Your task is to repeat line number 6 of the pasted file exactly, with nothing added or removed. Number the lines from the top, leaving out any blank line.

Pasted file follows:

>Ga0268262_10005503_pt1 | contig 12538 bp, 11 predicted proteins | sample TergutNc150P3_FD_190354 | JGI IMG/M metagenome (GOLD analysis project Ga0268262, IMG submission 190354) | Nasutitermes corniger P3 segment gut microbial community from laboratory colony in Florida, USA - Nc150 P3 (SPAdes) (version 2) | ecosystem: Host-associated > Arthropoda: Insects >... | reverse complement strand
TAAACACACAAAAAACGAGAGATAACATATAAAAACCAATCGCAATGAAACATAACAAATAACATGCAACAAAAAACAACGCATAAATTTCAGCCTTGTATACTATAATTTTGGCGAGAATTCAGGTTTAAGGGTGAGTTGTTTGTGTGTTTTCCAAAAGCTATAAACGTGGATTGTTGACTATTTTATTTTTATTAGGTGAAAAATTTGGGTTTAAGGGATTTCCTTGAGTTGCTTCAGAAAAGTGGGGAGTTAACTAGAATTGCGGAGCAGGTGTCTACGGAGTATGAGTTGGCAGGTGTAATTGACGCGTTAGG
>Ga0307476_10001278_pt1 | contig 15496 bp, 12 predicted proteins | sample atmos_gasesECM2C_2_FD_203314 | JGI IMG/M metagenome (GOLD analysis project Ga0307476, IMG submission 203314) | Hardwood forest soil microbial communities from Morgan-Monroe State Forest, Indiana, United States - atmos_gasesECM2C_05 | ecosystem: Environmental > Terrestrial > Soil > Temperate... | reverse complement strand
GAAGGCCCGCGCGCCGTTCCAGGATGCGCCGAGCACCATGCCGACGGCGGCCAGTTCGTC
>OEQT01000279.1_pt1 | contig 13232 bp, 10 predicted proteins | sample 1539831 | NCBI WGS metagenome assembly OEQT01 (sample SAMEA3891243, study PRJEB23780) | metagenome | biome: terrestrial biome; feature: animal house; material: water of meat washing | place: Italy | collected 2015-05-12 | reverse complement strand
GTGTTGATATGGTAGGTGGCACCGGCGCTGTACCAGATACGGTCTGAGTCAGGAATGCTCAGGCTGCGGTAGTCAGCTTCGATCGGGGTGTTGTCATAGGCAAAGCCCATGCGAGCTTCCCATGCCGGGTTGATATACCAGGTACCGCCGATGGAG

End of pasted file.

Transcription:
GTGTTGATATGGTAGGTGGCACCGGCGCTGTACCAGATACGGTCTGAGTCAGGAATGCTCAGGCTGCGGTAGTCAGCTTCGATCGGGGTGTTGTCATAGGCAAAGCCCATGCGAGCTTCCCATGCCGGGTTGATATACCAGGTACCGCCGATGGAG